Australian Labor Party
Former ACTU heads Bill Kelty (left) and Simon Crean (right), and former Labor PM Bob Hawke attend the Prices and Income Accord 30-year anniversary. Photo by Renee Nowytarger. Source: The Australian.
June 1, 2013 -- Links International Journal of Socialist Renewal --The 30th anniversary of the Prices and Incomes Accord, signed by the Australian Labor Party federal government and the Australian Council of Trade Unions, has just been celebrated by the former employers, union officials and ALP politicians of the period. At the time, and again today, this class-collaborationist "social contract" was lauded as a tremendous step forward for workers and "the economy". The reality for Australian workers was the opposite and the lessons should never be forgotten.
Below is a talk presented to the political school of the South African Municipal Workers Union -- in Durban in 2001 -- by Norm Dixon, at the time editor of Green Left Weekly and a national executive member of the Democratic Socialist Perspective (since merged into the Socialist Alliance). It is excerpted from the SAMWU Political Education Book, 2002-03.
'Primal Socialist Innocence and the Fall'?: the ALP Left in Leichhardt Municipality in the 1980s
By Tony Harris*
Racist vandalism of Greens’ election campaign billboards, Sydney. Photo: Peter Boyle.
By Samah Sabawi
April 10, 2011 -- Green Left Weekly -- While Palestinian, Israeli and international non-violent protesters who march against Israel’s policies in the Occupied Territories are literally showered in sewage, beaten, arbitrarily arrested and sometimes killed by Israeli forces, the battle against non-violent resistance has taken its own ugly form in Australia.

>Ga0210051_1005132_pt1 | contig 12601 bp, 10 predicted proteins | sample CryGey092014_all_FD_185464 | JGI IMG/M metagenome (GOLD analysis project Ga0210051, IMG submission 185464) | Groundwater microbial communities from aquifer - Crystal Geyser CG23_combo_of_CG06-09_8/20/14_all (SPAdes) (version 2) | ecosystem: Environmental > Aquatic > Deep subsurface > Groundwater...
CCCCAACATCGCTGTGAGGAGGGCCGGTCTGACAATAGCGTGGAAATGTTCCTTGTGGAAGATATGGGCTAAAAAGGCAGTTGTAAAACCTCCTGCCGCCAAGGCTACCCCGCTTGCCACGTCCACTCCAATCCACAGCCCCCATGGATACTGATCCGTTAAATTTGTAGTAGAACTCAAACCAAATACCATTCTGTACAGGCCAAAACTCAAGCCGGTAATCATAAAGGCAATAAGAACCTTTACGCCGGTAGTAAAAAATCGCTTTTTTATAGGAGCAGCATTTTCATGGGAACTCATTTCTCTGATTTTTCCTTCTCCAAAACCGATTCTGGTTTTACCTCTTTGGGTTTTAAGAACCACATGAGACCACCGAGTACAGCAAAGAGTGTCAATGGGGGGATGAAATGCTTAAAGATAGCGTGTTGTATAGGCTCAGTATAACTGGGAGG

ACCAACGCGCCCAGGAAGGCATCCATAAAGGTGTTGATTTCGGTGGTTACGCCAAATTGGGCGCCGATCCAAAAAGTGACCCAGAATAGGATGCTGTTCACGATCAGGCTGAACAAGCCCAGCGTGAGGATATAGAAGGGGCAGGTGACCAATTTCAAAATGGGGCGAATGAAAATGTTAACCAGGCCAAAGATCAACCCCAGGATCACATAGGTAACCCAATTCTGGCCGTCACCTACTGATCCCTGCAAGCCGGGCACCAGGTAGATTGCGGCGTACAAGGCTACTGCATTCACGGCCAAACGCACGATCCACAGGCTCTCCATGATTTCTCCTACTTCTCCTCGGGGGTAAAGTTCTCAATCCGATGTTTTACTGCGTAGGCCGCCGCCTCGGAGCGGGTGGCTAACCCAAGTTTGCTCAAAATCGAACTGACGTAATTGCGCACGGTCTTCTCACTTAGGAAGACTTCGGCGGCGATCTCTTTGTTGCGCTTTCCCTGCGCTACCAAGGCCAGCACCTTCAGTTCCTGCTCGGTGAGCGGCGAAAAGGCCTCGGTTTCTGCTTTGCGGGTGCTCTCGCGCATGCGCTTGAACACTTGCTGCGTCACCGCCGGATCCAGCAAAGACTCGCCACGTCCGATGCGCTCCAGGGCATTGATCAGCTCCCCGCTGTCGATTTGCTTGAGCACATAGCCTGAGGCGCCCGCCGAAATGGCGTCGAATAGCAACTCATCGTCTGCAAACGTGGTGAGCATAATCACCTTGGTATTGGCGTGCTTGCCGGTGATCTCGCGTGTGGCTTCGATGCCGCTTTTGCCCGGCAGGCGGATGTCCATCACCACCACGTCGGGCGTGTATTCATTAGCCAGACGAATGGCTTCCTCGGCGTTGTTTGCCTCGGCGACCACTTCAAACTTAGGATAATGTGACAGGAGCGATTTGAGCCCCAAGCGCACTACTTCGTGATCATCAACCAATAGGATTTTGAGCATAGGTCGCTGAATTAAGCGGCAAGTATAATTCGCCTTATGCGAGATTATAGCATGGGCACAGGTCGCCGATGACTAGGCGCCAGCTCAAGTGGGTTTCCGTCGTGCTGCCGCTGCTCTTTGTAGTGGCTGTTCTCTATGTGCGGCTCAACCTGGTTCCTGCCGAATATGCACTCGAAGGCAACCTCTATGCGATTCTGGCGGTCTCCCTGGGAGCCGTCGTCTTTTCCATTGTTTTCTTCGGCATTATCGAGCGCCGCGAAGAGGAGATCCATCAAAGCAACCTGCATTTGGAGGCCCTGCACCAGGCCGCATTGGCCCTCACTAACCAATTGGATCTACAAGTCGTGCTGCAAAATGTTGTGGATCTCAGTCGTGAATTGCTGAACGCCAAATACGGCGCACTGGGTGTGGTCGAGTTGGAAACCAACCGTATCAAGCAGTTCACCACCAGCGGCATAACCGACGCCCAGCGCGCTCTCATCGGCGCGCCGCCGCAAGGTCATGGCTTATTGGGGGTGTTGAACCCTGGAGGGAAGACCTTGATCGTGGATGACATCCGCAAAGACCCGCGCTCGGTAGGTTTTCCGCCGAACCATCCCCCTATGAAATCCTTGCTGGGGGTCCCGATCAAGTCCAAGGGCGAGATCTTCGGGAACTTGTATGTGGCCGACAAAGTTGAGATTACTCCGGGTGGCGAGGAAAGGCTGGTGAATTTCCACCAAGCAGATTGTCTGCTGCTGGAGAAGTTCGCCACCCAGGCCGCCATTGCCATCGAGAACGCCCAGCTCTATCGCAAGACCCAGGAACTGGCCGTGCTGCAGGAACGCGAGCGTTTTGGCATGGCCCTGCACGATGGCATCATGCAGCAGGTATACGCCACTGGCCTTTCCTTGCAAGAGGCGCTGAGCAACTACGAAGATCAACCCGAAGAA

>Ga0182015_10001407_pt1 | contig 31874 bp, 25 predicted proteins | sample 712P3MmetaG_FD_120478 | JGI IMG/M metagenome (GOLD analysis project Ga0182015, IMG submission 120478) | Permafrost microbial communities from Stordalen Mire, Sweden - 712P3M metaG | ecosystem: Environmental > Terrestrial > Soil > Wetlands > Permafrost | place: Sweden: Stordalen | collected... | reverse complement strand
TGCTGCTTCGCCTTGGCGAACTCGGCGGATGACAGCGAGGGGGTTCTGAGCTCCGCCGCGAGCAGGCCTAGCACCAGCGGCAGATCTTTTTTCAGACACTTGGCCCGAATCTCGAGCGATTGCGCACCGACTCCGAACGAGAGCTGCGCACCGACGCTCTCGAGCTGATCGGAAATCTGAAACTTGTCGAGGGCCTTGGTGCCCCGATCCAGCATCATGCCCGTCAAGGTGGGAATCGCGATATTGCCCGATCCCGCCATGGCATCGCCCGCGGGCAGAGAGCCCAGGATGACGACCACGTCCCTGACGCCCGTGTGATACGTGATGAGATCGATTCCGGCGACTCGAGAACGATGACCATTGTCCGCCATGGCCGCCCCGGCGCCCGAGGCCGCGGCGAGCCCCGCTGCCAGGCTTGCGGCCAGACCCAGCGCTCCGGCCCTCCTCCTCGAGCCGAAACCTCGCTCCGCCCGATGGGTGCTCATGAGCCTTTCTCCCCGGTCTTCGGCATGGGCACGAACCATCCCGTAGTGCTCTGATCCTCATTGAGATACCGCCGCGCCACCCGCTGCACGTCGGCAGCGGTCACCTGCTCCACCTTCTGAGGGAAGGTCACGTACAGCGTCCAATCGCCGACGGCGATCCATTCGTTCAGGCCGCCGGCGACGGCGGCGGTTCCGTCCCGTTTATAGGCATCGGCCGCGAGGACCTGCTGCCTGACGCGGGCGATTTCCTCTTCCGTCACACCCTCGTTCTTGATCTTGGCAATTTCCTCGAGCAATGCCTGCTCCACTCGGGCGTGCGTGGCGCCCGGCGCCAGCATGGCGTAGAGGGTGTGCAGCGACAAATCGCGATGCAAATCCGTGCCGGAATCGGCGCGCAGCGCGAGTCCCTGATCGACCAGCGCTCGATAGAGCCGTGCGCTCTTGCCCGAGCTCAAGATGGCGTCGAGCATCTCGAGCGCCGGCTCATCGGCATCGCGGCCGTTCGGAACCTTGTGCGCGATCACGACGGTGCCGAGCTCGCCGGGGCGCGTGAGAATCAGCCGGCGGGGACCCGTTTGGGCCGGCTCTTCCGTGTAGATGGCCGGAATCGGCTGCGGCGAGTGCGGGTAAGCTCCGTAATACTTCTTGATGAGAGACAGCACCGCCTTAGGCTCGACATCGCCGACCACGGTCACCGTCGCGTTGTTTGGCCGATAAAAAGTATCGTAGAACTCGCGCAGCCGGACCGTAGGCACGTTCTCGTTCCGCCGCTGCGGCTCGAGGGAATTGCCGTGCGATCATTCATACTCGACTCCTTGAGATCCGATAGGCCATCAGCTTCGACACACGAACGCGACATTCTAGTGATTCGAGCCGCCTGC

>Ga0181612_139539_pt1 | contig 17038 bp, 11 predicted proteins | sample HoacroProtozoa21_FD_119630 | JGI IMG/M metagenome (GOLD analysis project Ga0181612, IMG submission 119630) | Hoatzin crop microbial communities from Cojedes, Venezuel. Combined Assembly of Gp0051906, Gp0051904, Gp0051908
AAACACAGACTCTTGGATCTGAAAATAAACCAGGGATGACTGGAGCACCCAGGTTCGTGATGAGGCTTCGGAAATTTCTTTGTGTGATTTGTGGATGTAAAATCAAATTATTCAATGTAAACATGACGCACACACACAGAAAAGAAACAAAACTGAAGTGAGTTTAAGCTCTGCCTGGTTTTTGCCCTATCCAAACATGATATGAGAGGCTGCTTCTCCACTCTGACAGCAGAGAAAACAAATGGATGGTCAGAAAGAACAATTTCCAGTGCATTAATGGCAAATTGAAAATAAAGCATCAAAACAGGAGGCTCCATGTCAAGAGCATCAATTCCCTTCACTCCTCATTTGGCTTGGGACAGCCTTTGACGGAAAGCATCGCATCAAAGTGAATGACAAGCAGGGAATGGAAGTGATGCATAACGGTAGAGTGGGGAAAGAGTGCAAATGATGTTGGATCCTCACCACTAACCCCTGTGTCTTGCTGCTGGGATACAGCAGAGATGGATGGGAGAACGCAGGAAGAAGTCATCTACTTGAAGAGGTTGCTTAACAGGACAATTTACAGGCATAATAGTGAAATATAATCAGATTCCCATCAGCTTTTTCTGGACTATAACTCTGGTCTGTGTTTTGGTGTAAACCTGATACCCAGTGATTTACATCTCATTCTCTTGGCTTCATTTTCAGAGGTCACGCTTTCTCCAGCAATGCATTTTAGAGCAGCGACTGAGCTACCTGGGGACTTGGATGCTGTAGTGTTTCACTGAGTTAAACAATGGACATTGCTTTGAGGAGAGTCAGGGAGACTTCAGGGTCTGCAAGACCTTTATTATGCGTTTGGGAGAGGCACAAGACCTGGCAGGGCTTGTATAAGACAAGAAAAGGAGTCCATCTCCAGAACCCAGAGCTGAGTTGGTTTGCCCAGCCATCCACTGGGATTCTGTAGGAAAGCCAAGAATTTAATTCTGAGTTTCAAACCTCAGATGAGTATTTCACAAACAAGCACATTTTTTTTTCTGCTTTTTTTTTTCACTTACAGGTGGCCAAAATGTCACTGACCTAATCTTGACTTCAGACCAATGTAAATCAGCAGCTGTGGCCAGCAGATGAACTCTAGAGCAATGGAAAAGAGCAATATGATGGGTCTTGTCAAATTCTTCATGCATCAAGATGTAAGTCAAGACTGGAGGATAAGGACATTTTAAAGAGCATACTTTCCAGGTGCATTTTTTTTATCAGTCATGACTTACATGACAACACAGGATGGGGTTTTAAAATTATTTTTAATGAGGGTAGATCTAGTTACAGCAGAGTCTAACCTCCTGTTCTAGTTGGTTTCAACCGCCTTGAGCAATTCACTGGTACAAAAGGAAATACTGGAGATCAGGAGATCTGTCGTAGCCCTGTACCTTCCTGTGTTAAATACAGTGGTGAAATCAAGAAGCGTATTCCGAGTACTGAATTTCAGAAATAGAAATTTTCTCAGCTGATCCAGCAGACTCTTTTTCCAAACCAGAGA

Supporters of the non-violent global boycott, divestment and sanctions (BDS) movement — especially members of the Greens — have been subjected to abuse in a deliberate national campaign of misinformation and slurs orchestrated against them. It has questioned their values and integrity and falsely accused them of anti-Semitism.
The war on BDS is part of a concerted effort to sabotage Palestinian and Israeli non-violent resistance against Israel’s 43-year-old illegal occupation and its 63 years of discrimination against non-Jewish Israeli citizens.
The September 13, 2009, Wollongong Against Corruption march for democracy.
By Brian Martin
November 5, 2010 — A mobilised citizenry is a threat to corrupt operations. Therefore, those involved in behaviours potentially labelled as corrupt have an interest in minimising public outrage. Five ways of doing this are to hide the activity, denigrate opponents, reinterpret actions as legitimate, use official channels to give an appearance of justice, and intimidate or bribe people involved. A local government scandal in Wollongong, Australia, illustrates all these tactics, with public hearings and media coverage providing volumes of revealing information. The implication of this analysis is that anti-corruption efforts should emphasise ways of increasing public outrage.